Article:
The people who play wide receiver in the National Football League are some of the most freakishly athletic human beings in the world. Many of them are capable of doubling as world-class track and field athletes or high-level basketball, baseball, or soccer players in addition to catching passes and scoring touchdowns in the NFL.
In today’s NFL, the wide receiver position has almost switched places with the running back position in terms of the overall value it adds to a franchise, as well as a team’s offensive attack. This is mostly due to a de-emphasis of workhorse running backs and a league-wide shift to offensive schemes that rely more heavily on the passing game than ever before. With the emergence of dominant players at the position — such as Calvin Johnson, Odell Beckham Jr., Dez Bryant, and Demaryius Thomas — teams around the league are determined to find the next explosive, play-making wide receiver to add to their offense.
Further evidence that the wide receiver position is now more valuable in the NFL than ever before is the fact that there could be up to eight wide receivers selected in the first round of the 2015 NFL Draft. If that weren’t telling enough, some scouting services are further projecting that as many as 13 total wideouts could be taken in the first two rounds this year.
For comparison’s sake, only two running backs have a legitimate chance at being selected in the first round on April 30. Only time will tell how the 2015 draft class of wide receivers will perform as rookies, but we wouldn’t be surprised to see a couple of them contending for this year’s Offensive Rookie of the Year award.
Before diving into the top five rookie seasons by a wide receiver in NFL history, we felt that it would be important to mention the rookie season of Bill Groman in 1960. Since this article references NFL history, we decided to leave Groman out.
The former Heidelberg University star played for the Houston Oilers in the AFL before the AFL-NFL merger took place. He had 72 catches for 1,473 yards — more than any player on our list — and 12 touchdown receptions in his rookie season. Groman helped the Oilers win the 1960 AFL championship but never played a down in the NFL.
1. Bob Hayes, 1965
- 46 receptions
- 1,003 yards
- 12 touchdown receptions
The Dallas Cowboys used a late-round future selection on Hayes, who was an Olympic gold medal sprinter with limited football experience. A year after winning two gold medals at the 1964 Olympics, Hayes played in his first NFL game and provided the football world with a glimpse of what was to come. He caught only two passes during that game, but those two catches went for 81 yards and a touchdown.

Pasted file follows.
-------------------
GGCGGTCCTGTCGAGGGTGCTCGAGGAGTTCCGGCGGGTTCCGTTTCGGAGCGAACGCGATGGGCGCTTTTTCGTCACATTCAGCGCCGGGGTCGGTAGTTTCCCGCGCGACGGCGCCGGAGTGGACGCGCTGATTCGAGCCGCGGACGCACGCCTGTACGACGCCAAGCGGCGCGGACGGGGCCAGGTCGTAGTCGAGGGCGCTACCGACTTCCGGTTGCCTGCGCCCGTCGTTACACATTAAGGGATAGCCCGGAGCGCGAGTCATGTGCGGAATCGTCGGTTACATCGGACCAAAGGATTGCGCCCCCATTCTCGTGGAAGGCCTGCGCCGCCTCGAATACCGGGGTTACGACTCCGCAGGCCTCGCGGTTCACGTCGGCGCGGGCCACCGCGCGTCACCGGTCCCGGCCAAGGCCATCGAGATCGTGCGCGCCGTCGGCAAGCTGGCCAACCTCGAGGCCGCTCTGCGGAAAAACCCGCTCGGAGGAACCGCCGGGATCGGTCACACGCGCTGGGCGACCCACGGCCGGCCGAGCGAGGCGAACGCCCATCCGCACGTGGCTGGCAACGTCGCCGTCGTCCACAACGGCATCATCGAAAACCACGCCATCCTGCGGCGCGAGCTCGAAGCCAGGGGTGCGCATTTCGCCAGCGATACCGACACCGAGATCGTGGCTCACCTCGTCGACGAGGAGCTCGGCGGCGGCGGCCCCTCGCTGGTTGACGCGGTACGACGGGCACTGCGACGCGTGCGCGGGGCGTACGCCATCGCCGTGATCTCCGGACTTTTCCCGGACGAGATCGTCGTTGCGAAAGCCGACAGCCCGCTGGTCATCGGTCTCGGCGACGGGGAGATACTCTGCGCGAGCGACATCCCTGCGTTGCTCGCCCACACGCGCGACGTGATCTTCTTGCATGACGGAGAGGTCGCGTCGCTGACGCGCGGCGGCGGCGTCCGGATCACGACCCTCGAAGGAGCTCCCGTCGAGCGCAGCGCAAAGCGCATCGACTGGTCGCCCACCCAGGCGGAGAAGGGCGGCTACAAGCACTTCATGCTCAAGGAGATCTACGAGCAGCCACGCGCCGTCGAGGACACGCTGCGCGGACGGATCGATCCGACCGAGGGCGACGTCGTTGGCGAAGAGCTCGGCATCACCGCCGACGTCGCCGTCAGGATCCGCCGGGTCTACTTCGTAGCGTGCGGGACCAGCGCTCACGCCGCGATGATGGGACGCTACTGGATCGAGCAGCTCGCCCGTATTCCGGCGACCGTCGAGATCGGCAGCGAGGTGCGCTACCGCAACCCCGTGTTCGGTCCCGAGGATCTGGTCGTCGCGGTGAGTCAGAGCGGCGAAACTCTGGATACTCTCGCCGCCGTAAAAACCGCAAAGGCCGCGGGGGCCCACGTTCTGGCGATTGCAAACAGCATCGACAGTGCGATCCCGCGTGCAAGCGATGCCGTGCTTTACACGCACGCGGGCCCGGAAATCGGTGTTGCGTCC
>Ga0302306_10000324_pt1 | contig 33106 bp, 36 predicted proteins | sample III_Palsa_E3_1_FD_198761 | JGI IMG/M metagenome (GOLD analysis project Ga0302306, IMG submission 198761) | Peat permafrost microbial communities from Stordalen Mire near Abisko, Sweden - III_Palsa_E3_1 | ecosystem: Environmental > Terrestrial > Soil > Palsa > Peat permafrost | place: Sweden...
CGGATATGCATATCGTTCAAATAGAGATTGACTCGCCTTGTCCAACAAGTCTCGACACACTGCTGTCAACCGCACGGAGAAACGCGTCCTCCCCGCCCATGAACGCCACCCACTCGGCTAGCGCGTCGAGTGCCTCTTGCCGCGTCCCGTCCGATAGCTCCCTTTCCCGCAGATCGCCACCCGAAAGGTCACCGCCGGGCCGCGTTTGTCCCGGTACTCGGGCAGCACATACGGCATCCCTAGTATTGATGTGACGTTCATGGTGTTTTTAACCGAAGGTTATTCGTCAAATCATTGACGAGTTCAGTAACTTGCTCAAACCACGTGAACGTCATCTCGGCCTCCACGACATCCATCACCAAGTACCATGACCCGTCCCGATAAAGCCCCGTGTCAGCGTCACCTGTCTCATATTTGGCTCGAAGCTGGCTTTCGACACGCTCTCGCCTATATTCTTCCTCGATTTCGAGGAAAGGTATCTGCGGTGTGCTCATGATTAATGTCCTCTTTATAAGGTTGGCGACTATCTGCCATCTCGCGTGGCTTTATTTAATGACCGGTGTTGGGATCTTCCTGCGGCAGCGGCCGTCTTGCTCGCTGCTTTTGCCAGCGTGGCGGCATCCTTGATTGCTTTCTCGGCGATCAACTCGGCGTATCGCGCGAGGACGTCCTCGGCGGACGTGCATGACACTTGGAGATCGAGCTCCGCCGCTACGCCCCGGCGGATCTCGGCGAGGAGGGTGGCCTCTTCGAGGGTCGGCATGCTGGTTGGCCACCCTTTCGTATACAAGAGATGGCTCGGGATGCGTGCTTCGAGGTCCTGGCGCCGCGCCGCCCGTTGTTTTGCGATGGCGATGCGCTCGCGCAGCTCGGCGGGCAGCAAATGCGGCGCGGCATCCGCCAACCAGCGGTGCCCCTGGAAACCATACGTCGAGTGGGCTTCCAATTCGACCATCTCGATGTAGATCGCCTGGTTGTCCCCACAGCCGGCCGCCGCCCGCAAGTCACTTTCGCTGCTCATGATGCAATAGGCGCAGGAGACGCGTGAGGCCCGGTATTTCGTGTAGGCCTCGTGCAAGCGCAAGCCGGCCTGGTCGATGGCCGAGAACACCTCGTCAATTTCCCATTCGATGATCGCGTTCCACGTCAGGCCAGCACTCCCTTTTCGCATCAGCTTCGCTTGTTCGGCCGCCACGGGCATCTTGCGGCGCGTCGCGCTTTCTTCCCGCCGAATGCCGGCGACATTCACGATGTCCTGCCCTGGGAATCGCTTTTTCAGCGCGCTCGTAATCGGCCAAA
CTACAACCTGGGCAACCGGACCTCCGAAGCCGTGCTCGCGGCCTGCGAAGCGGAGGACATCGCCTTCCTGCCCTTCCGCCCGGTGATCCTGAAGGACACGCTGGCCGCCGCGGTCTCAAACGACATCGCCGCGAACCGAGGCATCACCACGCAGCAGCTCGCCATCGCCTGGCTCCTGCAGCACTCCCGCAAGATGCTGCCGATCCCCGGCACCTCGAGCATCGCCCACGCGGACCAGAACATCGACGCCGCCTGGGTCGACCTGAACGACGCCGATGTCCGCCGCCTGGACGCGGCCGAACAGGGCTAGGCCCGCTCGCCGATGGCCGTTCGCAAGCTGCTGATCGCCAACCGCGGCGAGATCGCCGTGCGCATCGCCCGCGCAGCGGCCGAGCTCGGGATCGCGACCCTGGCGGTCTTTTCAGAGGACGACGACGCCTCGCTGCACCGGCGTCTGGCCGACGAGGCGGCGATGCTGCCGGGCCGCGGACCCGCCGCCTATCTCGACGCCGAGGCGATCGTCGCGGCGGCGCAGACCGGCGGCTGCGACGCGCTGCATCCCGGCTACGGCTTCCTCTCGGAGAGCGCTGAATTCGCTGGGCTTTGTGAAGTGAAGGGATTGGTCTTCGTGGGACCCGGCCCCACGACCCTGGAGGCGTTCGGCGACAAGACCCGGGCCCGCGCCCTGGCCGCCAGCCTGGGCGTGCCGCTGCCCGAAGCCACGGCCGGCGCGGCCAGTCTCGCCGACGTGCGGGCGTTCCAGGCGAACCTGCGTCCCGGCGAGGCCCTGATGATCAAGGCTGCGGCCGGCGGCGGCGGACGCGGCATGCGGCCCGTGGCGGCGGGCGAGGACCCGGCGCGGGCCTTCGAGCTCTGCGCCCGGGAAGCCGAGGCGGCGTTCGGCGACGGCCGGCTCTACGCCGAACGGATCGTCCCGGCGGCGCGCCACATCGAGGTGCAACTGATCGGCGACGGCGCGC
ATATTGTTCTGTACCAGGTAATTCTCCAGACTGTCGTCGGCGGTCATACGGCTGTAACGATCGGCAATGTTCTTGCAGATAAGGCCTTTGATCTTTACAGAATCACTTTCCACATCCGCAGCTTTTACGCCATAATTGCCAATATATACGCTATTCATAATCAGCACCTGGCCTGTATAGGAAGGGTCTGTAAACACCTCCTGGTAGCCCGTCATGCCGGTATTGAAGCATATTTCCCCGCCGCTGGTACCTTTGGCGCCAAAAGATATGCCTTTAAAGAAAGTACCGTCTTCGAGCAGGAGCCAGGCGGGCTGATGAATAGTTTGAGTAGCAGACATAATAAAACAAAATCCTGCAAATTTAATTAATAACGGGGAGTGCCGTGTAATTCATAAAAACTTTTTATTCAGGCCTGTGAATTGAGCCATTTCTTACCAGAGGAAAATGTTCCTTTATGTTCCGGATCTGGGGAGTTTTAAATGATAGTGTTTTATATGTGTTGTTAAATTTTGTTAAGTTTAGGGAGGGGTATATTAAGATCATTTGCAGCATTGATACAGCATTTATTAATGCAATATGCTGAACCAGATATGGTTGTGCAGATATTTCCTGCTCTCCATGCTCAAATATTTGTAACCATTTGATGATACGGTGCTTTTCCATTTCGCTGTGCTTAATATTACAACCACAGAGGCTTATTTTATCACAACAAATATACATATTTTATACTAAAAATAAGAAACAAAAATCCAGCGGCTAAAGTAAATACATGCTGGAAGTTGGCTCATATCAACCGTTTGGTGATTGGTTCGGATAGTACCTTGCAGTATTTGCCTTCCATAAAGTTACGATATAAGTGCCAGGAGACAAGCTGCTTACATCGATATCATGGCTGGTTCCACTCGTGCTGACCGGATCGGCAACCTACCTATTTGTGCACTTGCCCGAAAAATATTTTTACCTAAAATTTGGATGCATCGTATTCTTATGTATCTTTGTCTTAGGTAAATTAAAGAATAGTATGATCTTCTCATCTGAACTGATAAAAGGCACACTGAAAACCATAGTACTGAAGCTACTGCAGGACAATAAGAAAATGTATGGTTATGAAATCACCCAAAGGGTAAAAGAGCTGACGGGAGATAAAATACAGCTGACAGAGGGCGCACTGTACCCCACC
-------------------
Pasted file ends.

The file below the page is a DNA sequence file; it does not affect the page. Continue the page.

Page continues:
Hayes would go on to take the NFL by storm as a rookie, finishing with more than 1,000 yards and 12 touchdowns. As history would have it, Hayes’s game-breaking speed led opposing NFL defenses to create the now popular zone and bump-and-run coverages in an attempt to slow down the lightning-fast athlete.
2. Randy Moss, 1998
- 69 receptions
- 1,313 yards
- 17 touchdown receptions
Moss carried a lot of baggage as a budding NFL prospect, which caused him to slip to all the way to the Minnesota Vikings at pick 21 in the first round despite being a top five talent. As you can see by his rookie year stats, Moss quickly rewarded the Vikings for taking a chance on him.
He stepped in and almost instantaneously became one of the most dynamic playmakers in the league, and was a major reason why the Vikings were able to set an NFL record — which has since been broken — for the most points scored in a single season. Moss set the NFL record for the most touchdown receptions by a rookie, made the 1998 Pro Bowl, was named a first-team All-Pro, and won the NFL Offensive Rookie of the Year award.
3. Anquan Boldin, 2003
- 101 receptions
- 1,377 yards
- 8 touchdowns
Boldin was a second-round pick in the 2003 NFL Draft by the Arizona Cardinals. He slipped out of the first round in large part due to running a 4.71 40-yard dash at the 2003 NFL Combine, but Boldin quickly proved that 40-yard times don’t really mean much in the NFL. In his first professional game, Boldin caught 10 passes for 217 yards and two touchdowns. He would go on to catch more than 100 passes for almost 1,400 yards and eight touchdowns en route to winning the NFL Offensive Rookie of the Year award and earning a trip to the 2003 Pro Bowl.
4. Odell Beckham Jr., 2014
- 91 receptions
- 1,305 yards
- 12 touchdowns
Beckham may have been the third wide receiver selected in the 2014 NFL Draft, with the 12th overall pick by the New York Giants, but if his rookie season was any indication, he will have a better professional career than any other wideout in the 2014 draft class. Despite missing the first four games of his rookie year due to injury, Beckham still managed to perform well enough to earn a trip to the 2014 Pro Bowl and win the NFL Offensive Rookie of the Year award.
He will forever be remembered for making what was arguably the greatest catch in NFL history against the Cowboys in Week 12, but that shouldn’t overshadow how dominant the former LSU Tiger was as a rookie in 2014. In the final nine games of the Giants’ season, Beckham posted 81 receptions for 1,199 receiving yards, including at least 90 yards in each of those games, and had 9 touchdown receptions.
5. Billy Howton, 1952
- 53 receptions
- 1,231 yards
- 13 touchdowns
Howton was a second-round draft pick by the Green Bay Packers in the 1952 NFL Draft out of Rice. He made an immediate impact in Green Bay, averaging over 23 yards per catch, and earned a trip to the 1952 Pro Bowl as a rookie. What’s even more impressive about Howton’s first professional season is that he put up numbers that would be Pro Bowl-worthy in today’s pass-heavy NFL during the 1950s, a much more run-oriented era in the NFL.
All statistics are courtesy of Pro-Football-Reference.